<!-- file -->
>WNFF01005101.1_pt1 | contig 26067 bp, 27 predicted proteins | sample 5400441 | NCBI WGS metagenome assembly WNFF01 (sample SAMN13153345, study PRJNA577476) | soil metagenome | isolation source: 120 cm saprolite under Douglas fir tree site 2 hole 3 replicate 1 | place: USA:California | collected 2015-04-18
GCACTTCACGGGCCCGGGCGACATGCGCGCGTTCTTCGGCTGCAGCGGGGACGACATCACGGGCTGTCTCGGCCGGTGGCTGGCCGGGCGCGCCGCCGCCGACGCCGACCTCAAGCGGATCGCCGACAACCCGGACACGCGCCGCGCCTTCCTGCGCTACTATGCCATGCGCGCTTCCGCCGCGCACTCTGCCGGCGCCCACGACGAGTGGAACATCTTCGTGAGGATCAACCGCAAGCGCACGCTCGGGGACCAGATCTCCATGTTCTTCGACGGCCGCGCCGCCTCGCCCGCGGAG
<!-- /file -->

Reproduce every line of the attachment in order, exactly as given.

>WNFF01005101.1_pt1 | contig 26067 bp, 27 predicted proteins | sample 5400441 | NCBI WGS metagenome assembly WNFF01 (sample SAMN13153345, study PRJNA577476) | soil metagenome | isolation source: 120 cm saprolite under Douglas fir tree site 2 hole 3 replicate 1 | place: USA:California | collected 2015-04-18
GCACTTCACGGGCCCGGGCGACATGCGCGCGTTCTTCGGCTGCAGCGGGGACGACATCACGGGCTGTCTCGGCCGGTGGCTGGCCGGGCGCGCCGCCGCCGACGCCGACCTCAAGCGGATCGCCGACAACCCGGACACGCGCCGCGCCTTCCTGCGCTACTATGCCATGCGCGCTTCCGCCGCGCACTCTGCCGGCGCCCACGACGAGTGGAACATCTTCGTGAGGATCAACCGCAAGCGCACGCTCGGGGACCAGATCTCCATGTTCTTCGACGGCCGCGCCGCCTCGCCCGCGGAG